How To Master Strobe Lighting

Taking consistently beautiful photographs in studio is a skill and not to be taken lightly. I recently read a photography forum where someone said they watched a shoot during a seminar and then set their camera up with the same settings but still couldn’t get the same results. He went on to say he had the same camera and the same lens, but his images just didn’t have the same look. He ended by asking what was he doing wrong.

I hear conversations like this often since the world turned to digital photography. Photography is much easier now (and the learning curve is not as steep) but you still need to master the craft in every way. This means you must learn about lighting, composition and all the other elements that make a great photograph. If you want to work as a professional photographer it’s not enough to say, “I only work with natural light.” You can only get away with that for so long.

Learning how to use strobe lighting takes time and effort. It’s not always fun doing the necessary light tests needed to master light, but once you put the time and effort into it you’ll be rewarded with consistently beautiful images in studio and on location.

This week I wanted to try a light modifier that I’ve never used before. I’ve used a similar modifier for years, but I know each light has its own distinct look. Before I can use it on a job I need to test it out and see how it looks.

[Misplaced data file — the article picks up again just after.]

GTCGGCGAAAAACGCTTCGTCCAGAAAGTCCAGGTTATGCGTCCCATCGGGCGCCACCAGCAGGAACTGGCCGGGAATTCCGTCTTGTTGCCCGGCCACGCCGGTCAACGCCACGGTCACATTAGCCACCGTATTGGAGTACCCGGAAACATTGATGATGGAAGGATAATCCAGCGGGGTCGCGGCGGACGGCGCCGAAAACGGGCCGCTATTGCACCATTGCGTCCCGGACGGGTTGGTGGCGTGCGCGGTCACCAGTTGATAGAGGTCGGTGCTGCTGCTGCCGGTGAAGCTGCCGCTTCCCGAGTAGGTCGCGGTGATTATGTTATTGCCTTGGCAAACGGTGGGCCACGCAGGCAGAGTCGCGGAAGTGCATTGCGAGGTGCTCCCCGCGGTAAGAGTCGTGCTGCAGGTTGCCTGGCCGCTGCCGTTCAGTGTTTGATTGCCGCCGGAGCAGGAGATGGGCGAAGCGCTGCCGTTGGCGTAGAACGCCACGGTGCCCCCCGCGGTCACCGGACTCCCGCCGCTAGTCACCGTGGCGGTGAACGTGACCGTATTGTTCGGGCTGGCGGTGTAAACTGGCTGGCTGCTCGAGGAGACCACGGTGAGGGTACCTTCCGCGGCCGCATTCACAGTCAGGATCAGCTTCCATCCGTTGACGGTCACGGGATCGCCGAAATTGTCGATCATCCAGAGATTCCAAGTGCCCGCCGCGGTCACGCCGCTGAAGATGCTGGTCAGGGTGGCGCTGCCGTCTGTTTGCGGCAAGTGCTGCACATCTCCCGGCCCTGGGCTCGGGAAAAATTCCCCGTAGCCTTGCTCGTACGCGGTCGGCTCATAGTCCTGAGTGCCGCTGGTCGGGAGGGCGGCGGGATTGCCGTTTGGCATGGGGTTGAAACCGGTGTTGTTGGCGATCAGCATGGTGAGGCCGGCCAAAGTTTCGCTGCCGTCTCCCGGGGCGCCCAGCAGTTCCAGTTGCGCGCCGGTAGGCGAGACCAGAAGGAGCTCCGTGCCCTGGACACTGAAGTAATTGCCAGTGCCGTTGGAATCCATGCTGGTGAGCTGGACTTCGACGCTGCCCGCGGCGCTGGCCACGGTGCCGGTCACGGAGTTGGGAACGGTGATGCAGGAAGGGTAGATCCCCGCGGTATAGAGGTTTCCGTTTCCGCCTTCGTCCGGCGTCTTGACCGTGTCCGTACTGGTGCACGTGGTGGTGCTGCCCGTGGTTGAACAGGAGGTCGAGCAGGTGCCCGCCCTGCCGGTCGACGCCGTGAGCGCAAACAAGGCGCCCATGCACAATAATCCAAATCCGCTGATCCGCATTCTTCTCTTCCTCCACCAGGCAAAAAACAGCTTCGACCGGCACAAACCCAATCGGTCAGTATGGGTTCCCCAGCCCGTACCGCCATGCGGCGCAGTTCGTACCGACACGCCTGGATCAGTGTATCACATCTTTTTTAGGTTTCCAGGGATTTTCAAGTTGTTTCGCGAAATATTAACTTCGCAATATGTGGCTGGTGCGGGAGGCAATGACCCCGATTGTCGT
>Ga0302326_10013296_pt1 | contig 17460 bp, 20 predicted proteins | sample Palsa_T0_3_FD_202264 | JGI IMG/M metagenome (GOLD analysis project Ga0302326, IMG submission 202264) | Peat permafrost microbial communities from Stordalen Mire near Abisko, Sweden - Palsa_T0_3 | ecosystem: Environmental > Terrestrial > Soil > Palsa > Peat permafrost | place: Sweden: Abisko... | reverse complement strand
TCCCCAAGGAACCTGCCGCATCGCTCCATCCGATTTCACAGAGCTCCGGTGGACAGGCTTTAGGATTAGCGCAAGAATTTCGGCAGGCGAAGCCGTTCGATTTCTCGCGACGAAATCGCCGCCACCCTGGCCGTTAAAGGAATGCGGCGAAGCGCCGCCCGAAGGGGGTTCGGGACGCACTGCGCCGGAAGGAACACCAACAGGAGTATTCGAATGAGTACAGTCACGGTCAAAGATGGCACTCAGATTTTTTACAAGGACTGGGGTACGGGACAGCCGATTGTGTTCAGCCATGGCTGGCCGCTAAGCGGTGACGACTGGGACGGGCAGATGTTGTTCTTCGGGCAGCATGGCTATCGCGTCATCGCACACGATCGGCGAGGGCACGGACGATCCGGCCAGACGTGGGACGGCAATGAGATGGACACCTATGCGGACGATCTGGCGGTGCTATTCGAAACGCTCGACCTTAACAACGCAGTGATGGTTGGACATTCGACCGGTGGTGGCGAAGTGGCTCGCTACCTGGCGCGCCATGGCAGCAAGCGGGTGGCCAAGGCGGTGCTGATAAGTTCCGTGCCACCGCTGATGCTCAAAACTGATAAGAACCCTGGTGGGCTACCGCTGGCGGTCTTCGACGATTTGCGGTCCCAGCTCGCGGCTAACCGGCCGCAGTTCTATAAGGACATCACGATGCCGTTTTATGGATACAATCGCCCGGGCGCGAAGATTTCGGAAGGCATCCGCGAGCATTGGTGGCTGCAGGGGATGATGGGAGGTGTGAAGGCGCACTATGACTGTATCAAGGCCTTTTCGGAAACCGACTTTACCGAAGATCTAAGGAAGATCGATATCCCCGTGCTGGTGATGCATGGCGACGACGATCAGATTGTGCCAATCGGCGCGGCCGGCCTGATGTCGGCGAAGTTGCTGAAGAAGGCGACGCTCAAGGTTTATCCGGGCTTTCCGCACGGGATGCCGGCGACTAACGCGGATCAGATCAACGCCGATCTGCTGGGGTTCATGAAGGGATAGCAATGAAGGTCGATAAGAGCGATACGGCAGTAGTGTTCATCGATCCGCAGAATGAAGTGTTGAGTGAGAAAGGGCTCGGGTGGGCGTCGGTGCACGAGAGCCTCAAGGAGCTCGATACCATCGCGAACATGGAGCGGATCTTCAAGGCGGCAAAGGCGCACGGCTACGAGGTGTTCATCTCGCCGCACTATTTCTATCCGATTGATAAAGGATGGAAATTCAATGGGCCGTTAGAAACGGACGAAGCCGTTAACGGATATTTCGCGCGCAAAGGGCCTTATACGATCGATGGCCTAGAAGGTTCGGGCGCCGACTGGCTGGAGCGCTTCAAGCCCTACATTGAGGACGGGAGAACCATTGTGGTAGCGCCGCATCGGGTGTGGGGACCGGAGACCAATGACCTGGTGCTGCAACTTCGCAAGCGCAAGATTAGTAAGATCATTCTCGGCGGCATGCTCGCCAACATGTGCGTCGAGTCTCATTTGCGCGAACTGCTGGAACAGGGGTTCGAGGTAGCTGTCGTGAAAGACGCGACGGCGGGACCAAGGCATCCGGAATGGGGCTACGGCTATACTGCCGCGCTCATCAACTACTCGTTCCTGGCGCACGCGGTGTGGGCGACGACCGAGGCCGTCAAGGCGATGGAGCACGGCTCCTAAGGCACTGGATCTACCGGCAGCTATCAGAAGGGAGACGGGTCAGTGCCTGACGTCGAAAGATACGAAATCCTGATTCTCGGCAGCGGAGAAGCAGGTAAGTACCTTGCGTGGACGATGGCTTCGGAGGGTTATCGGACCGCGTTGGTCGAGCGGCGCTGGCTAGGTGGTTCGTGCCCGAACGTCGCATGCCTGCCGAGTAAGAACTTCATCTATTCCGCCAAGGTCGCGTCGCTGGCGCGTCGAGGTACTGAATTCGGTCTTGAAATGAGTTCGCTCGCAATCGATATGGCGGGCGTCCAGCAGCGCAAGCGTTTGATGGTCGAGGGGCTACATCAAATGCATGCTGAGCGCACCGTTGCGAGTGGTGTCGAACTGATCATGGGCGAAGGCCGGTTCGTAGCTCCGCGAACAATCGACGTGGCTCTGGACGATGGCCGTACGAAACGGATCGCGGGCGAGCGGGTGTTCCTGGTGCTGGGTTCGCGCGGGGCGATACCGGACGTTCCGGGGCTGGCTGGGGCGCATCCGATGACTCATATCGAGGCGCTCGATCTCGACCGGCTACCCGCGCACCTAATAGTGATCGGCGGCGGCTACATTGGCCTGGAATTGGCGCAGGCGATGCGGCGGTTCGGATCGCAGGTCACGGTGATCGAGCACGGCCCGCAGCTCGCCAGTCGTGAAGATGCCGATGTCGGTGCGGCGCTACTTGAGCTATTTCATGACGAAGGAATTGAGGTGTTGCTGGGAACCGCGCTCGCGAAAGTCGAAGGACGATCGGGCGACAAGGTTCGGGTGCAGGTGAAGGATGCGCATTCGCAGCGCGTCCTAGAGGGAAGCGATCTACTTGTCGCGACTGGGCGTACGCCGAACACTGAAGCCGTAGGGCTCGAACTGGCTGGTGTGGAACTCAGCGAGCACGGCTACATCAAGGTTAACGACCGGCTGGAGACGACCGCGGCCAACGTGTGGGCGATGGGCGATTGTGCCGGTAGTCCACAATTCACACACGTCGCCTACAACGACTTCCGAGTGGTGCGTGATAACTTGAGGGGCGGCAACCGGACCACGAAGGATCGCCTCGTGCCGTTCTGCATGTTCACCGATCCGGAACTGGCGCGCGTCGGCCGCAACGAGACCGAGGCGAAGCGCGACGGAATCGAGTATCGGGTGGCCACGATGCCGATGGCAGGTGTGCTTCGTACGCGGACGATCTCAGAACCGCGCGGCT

Milk Studios, the top studio in Hollywood, was gracious enough to let my assistant and I come in and take the light for a test drive. They showed us how to properly set the light up and how to use it with my preferred strobe system, Profoto strobes. As we conduced the light test we did a live broadcast on Periscope.

Light modifiers: Briese Focus 220 and Focus 77 with Profoto strobe system

Camera: Nikon D4s with 85mm lens

Results below

Bare Head with the 220 focus tube shot flood, half way and spot.

Bare Head with the 220 focus tube shot flood, half way and spot.

220 focus tube with 1/3 net and focus tube shot flood, half way and spot.

220 focus tube with 1/3 net and focus tube shot flood, half way and spot.

220 focus tube with full net and focus tube shot flood, half way and spot.

220 focus tube with full net and focus tube shot flood, half way and spot.

 

Briese Focus 77 with Profoto strobe system

Bare head Focus 77 with focus tube shot flood, half way and spot. 

Bare head Focus 77 with focus tube shot flood, half way and spot. 

Focus 77 with 1/3 silk shot at flood, half way and spot.  

Focus 77 with 1/3 silk shot at flood, half way and spot.

 

Focus 77 with full silk shot at flood, half way and spot.

Focus 77 with full silk shot at flood, half way and spot.

This test was helpful in many ways and much easier than in the film days. With film, if you made a mistake it was a pain to correct. If you make a mistake with digital you just erase one image.

It's important to keep track on what you're doing with every step of the lighting test. You can do as many variations as you'd like, for example you can change the distance from the light to the subject and do exactly the same series of tests you see here. It's totally up to you how extensive you'd like to be. If you notice we didn't fill in the height on this test, as I didn't think it was necessary for this particular light test. If we were testing a beauty dish out however, the height would be a factor.

To learn more about lighting check out the following video tutorials:

 Ten Ways To Use One Light Source

How To Work With Complex Lighting Situations

 

Always dream big...and test your lights.